Today we are presenting our monthly feature titled “Profiles”, in it we will be presenting an activist that inspires us and who is actively working in different fields and communities across the globe against social injustices and human rights abuses.
This month we are profiling Maryam al-Khawaja. Ms. al-Khawaja is from Bahrain and she is the Co-Director for the Gulf Center for Human Rights.
Since February 2011, after popular demonstrations advocating for equality for the Shia population in Bahrain, the government, led by King Hamad bin Isa Al-Khalifa heir of the Al-Khalifa dynasty that has ruled Bahrain since the 18th century, has tightened its grip on freedom of speech and it has increasingly developed laws to punish activists, including a 2013 royal decree suggesting a set of revisions to the 2006 Law of Protection of Society Against Acts of Terrorism, later backed by the Bahraini National Assembly, in which denaturalization and removal of citizenship are suggested punishments against Bahraini citizens accused of terrorist acts. This decree was later enforced by a July 2014 set of amendments to the country’s citizenship laws.
In 2013 activists launched the “Wanted for Justice in Bahrain” campaign which is aimed at “ending the climate of impunity which has seen leading human rights defenders arrested, tortured, denied due legal process and sentenced to lengthy prison terms after unfair trials”. One of the arrested human rights defenders is Ms. al-Khawaja’s father Abdulhadi al-Khawaja who is serving a life sentence for his peaceful protests and denounces against the abuses committed by the Bahraini government.
Maryam al-Khawaja has engaged in intense international advocacy and support against human rights violations in Bahrain that has affected fellow activists including her father and sister Zainab al-Khawaja. Speaking to Human Rights Watch before her arrest Ms. al-Khawaja said that her work is one of being “amplifiers” saying that “where people are not heard we take their voices and carry them to the outside”. Ms al-Khawaja focus has been on pressuring Bahrain’ closest commercial and political allies, the United Kingdom and the United States, into focusing on the human rights abuses in the country.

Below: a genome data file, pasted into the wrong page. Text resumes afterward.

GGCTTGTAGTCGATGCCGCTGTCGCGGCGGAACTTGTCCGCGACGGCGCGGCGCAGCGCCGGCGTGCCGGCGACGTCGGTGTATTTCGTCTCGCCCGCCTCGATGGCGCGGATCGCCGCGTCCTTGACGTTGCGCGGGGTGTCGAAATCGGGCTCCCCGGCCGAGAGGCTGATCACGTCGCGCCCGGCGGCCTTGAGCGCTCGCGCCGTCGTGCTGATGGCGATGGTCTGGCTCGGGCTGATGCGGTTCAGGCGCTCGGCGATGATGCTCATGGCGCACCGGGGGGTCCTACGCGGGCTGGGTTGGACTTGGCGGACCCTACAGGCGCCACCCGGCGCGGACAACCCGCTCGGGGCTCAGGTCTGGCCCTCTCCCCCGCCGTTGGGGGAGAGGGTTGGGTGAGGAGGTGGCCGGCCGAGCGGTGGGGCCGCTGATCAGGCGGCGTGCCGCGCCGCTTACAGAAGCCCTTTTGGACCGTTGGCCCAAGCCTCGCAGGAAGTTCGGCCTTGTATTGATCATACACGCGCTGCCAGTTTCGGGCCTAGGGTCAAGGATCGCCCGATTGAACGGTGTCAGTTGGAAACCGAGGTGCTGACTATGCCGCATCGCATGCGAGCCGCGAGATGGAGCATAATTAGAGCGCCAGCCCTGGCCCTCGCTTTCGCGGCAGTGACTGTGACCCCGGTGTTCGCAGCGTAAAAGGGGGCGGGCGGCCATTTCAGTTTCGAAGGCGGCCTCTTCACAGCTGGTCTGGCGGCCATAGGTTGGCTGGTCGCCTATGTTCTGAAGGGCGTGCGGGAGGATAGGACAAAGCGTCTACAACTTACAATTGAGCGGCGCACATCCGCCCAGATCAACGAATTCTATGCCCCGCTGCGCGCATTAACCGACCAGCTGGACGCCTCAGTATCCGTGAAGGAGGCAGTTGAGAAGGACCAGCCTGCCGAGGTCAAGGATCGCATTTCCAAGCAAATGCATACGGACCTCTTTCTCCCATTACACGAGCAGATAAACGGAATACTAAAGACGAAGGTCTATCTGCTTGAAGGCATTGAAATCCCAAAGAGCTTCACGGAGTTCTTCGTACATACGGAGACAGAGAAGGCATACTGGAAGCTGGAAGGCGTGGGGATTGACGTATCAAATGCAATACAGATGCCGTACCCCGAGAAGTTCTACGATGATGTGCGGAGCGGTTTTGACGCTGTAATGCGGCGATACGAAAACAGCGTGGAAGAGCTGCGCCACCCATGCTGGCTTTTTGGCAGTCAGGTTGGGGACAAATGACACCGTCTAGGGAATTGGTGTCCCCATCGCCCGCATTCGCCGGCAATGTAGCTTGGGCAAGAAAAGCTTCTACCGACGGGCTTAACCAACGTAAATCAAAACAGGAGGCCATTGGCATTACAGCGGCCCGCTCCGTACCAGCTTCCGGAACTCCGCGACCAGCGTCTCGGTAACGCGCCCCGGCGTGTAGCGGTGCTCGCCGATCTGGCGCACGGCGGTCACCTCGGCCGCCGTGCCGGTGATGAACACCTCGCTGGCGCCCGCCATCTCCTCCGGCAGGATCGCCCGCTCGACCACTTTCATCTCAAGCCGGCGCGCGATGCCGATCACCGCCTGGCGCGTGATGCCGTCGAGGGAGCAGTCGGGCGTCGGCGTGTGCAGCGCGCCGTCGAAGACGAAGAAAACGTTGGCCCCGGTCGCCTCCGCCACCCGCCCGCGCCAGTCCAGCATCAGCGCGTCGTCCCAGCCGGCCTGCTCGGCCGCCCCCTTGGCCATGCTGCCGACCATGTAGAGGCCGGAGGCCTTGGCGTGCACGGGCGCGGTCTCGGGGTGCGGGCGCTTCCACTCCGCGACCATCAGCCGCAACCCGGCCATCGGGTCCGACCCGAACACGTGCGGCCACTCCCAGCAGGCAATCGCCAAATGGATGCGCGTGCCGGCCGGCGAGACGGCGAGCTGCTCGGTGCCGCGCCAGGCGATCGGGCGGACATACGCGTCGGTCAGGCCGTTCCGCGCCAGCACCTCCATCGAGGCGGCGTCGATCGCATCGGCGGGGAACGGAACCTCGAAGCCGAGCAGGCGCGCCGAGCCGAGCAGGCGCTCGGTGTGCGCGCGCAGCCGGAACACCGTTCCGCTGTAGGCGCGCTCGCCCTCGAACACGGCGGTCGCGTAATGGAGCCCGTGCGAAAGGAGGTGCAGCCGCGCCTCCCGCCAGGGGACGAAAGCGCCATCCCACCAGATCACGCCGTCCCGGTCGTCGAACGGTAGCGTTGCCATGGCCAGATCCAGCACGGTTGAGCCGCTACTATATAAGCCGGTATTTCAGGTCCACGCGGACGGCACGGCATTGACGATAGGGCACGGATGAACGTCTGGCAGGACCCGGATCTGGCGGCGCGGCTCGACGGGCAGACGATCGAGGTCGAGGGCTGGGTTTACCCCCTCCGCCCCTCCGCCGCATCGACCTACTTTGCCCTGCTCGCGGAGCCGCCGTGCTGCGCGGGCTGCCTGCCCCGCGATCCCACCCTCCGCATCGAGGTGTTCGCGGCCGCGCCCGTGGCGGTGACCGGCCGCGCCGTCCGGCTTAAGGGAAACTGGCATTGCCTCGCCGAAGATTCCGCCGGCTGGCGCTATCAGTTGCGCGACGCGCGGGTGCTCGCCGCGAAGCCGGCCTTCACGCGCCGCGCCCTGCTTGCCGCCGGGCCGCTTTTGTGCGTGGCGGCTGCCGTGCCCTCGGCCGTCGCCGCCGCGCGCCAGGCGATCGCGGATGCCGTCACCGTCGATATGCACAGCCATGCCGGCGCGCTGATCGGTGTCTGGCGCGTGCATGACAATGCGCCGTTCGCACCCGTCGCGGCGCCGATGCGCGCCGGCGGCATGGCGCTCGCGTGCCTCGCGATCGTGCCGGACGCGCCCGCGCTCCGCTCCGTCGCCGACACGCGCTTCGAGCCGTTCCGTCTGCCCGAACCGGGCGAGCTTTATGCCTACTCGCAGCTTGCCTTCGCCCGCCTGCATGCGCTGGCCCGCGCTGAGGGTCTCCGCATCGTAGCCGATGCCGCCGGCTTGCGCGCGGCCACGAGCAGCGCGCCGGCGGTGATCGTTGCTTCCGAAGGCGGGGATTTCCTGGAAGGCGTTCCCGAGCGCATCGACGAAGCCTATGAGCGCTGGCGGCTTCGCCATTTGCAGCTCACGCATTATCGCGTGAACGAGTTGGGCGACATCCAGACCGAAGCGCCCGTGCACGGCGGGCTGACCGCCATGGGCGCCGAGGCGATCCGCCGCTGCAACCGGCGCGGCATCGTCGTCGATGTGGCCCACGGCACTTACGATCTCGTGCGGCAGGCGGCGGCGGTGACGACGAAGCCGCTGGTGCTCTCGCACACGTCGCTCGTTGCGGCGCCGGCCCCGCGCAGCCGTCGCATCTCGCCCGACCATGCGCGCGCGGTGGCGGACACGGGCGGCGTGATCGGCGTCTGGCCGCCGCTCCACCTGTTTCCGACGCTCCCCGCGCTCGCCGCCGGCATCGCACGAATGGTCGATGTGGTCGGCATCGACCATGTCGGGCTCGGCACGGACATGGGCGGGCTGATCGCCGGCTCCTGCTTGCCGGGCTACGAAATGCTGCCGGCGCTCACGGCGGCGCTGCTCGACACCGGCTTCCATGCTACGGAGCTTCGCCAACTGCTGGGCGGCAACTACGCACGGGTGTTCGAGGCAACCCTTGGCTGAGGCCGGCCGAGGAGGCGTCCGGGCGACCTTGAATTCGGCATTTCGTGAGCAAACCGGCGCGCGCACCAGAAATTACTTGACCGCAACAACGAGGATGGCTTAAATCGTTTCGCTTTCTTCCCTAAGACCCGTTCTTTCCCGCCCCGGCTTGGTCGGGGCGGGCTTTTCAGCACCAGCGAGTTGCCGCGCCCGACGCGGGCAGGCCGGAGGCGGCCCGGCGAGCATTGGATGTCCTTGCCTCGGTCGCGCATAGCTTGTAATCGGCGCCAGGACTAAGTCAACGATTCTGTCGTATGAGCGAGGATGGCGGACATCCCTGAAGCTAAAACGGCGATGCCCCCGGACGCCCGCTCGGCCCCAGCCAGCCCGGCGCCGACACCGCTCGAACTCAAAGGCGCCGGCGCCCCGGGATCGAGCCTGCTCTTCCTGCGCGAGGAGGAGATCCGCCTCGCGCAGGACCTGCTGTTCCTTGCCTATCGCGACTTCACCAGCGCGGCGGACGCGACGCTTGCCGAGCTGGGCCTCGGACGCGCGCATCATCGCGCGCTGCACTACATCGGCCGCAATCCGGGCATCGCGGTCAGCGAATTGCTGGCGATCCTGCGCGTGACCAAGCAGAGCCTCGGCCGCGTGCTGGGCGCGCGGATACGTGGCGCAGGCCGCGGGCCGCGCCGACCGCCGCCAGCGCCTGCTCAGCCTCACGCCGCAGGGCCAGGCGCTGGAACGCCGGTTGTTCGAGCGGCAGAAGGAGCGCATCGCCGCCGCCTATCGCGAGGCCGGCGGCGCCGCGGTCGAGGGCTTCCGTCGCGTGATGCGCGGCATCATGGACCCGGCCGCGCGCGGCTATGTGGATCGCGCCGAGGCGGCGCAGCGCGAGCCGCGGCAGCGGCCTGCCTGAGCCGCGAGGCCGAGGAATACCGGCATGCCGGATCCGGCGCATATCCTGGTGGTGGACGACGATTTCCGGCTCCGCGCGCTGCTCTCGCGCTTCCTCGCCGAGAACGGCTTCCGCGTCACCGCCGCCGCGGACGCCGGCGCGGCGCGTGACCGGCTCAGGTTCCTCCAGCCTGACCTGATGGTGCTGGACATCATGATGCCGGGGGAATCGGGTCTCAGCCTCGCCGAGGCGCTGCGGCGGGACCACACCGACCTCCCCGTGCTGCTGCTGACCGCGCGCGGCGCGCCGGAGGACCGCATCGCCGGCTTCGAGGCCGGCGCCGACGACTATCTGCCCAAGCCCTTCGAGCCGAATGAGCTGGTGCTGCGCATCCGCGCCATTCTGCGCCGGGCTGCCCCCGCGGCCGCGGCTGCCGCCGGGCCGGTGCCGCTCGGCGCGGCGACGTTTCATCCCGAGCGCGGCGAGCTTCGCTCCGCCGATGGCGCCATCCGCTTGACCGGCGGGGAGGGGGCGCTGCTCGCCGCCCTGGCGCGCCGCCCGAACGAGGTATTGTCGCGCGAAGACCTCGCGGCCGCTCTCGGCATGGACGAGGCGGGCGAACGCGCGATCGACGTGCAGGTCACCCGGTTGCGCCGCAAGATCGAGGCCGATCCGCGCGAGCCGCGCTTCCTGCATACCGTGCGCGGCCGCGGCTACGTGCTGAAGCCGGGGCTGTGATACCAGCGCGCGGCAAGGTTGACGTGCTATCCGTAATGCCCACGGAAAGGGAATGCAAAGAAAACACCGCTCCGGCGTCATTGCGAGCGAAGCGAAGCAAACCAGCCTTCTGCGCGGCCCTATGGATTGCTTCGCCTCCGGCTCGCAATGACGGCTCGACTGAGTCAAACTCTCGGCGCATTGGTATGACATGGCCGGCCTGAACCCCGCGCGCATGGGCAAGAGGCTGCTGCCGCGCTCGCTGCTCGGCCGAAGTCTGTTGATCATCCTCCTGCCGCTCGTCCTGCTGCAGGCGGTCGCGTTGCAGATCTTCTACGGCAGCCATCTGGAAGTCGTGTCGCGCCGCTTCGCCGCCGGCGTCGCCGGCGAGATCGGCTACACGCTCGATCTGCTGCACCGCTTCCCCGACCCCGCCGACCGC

With almost 3,000 political prisoners, according to the Bahrain Center for Human Rights, Bahrain is one of the largest holders of political prisoners in proportion to its population, around 1,200 million people.
On August 30th, 2014 Maryam al-Khawaja was denied access to Bahrain, on her way to visit her ailing father, due to the removal of her citizenship and furthermore she was arrested on charges of insulting the King, participating in the “Wanted for Justice in Bahrain Campaign” and assaulting a policewoman. Following her arrest she was not granted permission to contact her family for a period of 12 hours or access to a lawyer for a period of seven days, clear violations of due process and international human rights.
Ms. al-Khawaja initiated a hunger strike on September 12th and was released on September 18th not being able to leave the country and she is awaiting conviction on the charges raised against her for which she faces several years in prison, Ms. al-Khawaja has denied the accusations.
Before her arrest Ms. al-Khawaja spoke to Human Rights Watch and expressed her reasons on why she was returning to Bahrain saying that “change comes from the inside” and expressed candidly that international support against the abuses was slim saying “we are in a position where international reaction to the human rights situation right now is worse than what it was when I started out traveling form one country to country and meeting with governments asking them to have a better position on human rights in Bahrain”.
For her tireless efforts, endurance and strength we support Maryam al-Khawaja, her family and thousands of activist jailed and in exile. We hope that change comes soon enough.
You can follow Ms. al-Khawaja through https://twitter.com/MARYAMALKHAWAJA.
For more information on Bahrain follow the Bahrain Center for Human Rights http://www.bahrainrights.org
And the Gulf Center for Human Rights http://gc4hr.org
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